Let me start off by saying that not all pump and dumps are intentional. Sometimes these are legit companies with a real business and somethings goes wrong. That’s just part of life, businesses do fail. Pump and dump schemes apply to all stocks not just penny stocks.
Please take a few minutes to learn about the reality of the penny stock market. The following text was written in 1938 and it details the execution of pump & dumps in the early 1900’s but the practices still apply today.
“It was easy, nonetheless, to start a corporation with little cash in hand, and many oilmen did so. Unless the promoter had legal training or could prevail upon a lawyer to accept stock in lieu of fees, he had to pay for legal help in arranging incorporation, but that normally did not cost much. Next he had to pay a filing fee, $105 in Texas. To grant a charter some states required the projected corporation to have assets or money in the bank to a certain value; in Texas that amount was $5,000. The promoter who was not overly scrupulous, however, could meet this requirement by inflating the value of whatever he had: wildcat leases, played-out wells, junk equipment — anything, in short, that might by some stretch of imagination qualify as an asset. Most promoters met minimum asset requirements with little difficulty. They routinely capitalized corporations for hundreds of thousands of dollars on the basis of assets that were largely imaginary. Indeed, the founders of the Pennsylvania Rock Oil Company, whose promotion led to the Titusville discovery of 1859, did so. Thus it was possible to set up an oil corporation on very slim funds, and the precedent for it was a venerable one.
With his corporation chartered, the promoter could turn to the mechanics of launching his venture. He had to decide on what basis he would sell shares. He might sell “treasury stock,” a straightforward sale of equity in the company in which the money paid in by an investor went directly to the corporate treasury. But if he had other objectives, like evading state blue sky laws — statutes aimed at barring sales of securities by companies whose assets amounted to no more than “so many feet of blue sky” — or providing himself with a good part of whatever cash came in from stock sales without openly stealing company funds, he might at the beginning have the company turn a large block of its own stock over to him. This maneuver permitted him to sell the “personal” stock that he awarded himself and to keep the proceeds. It also enabled him to evade blue sky regulation in most states.
Once he decided how much stock his company would sell and on what terms, the promoter looked up a printer who could turn out stock certificates. Printers like Chester Bunker, who were experienced at oil field issues, went beyond the standard visual props like screaming eagles and stars surrounded by beams of light to include supposed oil field scenes on stock certificates. Those who bought shares from a number of companies might have concluded that from Pennsylvania to California, one oil field looked much like another. Most certificates showed gushers going over derrick tops, but the settings varied a bit: gushers in valleys, gushers near hills, gushers near tank farms, gushers near factories. The same scenes showed up on certificate after certificate, and regardless of the company’s location, most scenes looked remarkably like rural Pennsylvania. One scene that was a favorite showed a gushing well directly behind a building resembling a boardinghouse that fronted on a lake or river; another frequently used view featured derricks and a long line of tank cars. Presumably such visions enhanced the investor’s disposition to think of the quick riches that would follow the purchase of a pretty piece of paper.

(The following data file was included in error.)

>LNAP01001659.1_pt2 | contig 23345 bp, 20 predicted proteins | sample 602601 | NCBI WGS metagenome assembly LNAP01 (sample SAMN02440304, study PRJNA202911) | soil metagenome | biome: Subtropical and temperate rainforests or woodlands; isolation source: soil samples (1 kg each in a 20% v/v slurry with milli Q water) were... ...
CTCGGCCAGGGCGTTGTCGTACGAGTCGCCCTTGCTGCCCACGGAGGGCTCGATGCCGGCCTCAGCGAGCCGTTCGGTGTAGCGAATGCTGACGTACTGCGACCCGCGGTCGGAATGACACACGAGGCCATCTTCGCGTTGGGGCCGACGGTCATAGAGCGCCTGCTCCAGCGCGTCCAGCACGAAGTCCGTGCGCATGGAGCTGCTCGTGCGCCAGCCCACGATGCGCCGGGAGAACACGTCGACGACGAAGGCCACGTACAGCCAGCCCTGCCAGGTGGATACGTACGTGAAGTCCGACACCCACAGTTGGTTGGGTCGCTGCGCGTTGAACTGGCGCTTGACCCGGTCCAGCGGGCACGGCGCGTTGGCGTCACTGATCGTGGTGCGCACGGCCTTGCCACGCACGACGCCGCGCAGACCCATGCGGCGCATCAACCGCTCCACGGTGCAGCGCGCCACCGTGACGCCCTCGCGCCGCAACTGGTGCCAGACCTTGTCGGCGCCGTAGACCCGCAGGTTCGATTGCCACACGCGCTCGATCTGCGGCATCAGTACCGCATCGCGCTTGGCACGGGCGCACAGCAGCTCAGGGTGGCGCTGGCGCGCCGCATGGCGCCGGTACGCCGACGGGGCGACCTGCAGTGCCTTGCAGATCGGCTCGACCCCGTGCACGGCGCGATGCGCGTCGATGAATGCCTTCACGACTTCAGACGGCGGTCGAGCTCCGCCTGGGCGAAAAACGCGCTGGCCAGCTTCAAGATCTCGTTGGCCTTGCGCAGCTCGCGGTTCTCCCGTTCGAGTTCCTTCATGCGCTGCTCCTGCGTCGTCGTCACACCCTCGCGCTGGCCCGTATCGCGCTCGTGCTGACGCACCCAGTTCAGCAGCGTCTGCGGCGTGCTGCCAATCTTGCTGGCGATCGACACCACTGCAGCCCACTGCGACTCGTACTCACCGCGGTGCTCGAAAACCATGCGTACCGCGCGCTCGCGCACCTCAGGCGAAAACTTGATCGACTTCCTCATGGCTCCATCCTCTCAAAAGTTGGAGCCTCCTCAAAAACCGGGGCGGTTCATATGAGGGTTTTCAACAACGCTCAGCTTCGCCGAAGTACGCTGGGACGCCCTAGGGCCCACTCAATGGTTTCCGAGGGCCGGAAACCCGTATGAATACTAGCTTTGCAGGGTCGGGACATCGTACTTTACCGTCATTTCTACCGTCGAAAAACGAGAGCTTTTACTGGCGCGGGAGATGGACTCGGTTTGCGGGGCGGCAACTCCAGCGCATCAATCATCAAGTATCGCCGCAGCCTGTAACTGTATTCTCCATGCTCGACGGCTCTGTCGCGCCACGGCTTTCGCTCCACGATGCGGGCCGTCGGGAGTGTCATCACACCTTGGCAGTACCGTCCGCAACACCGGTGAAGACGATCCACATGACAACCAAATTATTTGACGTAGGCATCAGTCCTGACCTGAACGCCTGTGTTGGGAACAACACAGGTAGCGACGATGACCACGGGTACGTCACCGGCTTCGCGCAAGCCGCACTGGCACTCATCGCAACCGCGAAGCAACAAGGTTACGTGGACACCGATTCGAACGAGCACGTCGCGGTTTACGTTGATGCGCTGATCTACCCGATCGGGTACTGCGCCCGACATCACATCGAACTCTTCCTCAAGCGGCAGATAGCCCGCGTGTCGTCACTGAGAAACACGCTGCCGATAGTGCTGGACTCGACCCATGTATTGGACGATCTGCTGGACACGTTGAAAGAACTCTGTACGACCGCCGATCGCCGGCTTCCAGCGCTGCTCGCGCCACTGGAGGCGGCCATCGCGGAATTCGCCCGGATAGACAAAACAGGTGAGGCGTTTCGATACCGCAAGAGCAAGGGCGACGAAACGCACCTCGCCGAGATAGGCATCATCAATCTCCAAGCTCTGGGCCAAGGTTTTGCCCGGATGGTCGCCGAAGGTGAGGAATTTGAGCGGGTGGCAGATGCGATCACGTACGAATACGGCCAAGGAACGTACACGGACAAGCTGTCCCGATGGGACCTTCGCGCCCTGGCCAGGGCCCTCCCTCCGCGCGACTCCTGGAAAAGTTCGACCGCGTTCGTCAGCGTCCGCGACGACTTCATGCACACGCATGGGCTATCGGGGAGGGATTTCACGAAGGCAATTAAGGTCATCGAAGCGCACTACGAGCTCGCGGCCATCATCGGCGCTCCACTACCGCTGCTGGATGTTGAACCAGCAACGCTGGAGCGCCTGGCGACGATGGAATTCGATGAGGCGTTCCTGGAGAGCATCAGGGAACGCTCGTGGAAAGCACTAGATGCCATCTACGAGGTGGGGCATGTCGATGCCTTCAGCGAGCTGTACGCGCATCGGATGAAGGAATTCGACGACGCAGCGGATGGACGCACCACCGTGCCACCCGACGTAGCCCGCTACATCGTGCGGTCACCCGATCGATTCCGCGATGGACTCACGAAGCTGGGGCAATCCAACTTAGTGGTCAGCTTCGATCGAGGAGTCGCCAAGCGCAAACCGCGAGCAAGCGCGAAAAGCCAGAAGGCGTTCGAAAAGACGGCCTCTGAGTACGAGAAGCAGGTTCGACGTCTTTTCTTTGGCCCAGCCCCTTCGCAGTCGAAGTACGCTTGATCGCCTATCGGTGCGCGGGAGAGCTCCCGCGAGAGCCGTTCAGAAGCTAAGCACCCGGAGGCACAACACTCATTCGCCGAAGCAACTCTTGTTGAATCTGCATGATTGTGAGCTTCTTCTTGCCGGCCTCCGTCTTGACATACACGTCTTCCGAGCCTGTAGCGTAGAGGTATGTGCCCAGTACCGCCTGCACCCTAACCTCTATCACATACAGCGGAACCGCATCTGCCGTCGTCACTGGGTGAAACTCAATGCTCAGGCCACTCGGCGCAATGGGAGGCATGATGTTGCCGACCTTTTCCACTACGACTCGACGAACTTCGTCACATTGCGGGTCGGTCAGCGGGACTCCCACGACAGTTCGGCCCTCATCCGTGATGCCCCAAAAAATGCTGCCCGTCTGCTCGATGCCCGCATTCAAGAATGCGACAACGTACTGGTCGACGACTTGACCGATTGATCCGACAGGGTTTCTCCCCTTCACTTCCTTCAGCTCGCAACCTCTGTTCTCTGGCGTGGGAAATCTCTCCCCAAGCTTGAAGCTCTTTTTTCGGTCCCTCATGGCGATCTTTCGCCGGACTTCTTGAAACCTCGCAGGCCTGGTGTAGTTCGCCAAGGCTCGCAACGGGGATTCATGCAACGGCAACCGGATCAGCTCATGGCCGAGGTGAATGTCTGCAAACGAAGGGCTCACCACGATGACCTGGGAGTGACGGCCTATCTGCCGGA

Certificates in hand, the promoter faced the task of converting them into cash, and that required locating likely investors. This process was often surprisingly expense. Beginning with the cheapest tactic, promoters often made their initial approaches to the public through advertisements in newspapers. Most daily newspapers printed ads for patent medicines and business promotions, and they seldom showed concern for the truth of their advertising. A few well-placed ads might reach tens of thousands of prospects at low unit costs, but ad campaigns were rarely adequate marketing devices; buyers rarely parted with more than a few dollars in response to paid advertisements, and responses tended to start quickly and halt abruptly. Long-term and large-scale security sales required other approaches.
Some promoters succeeded in locating investors by getting the investors to contact them, either to receive some variety of giveaway or to subscribe to a newsletter or tip sheet. In 1922, for example, Fort Worth promoter R.H. Manning offered a free oil lease to the first twenty people sending him names and addresses of ten friends; those who tried for the first giveaway had to send in $1 “to help pay for making your assignment and attorney’s opinion.” The tip sheet was a very useful device for a promoter because its subscribers were obviously interested in oil investments. Purporting to be an unbiased source of industry information, the tip sheet or “tipster sheet” puffed what the promoter and his friends had to sell while raking rival offerings over the coals. Frederick A. Cook, Hog Creek Carruth, and Chester Bunker were among the many Fort Worth promoters to publish tip sheets. Bunker’s Western World, for example, pushed oil ventures of Bunker and his associates as well as mining stocks; this puffery mingled with Bunker’s own diatribes against conservative bankers, blue sky laws, and the Better Business Bureau, as well as advertisements for oil investments and sexual vigor pills. Bunker thus peddled a wide range if items to the credulous.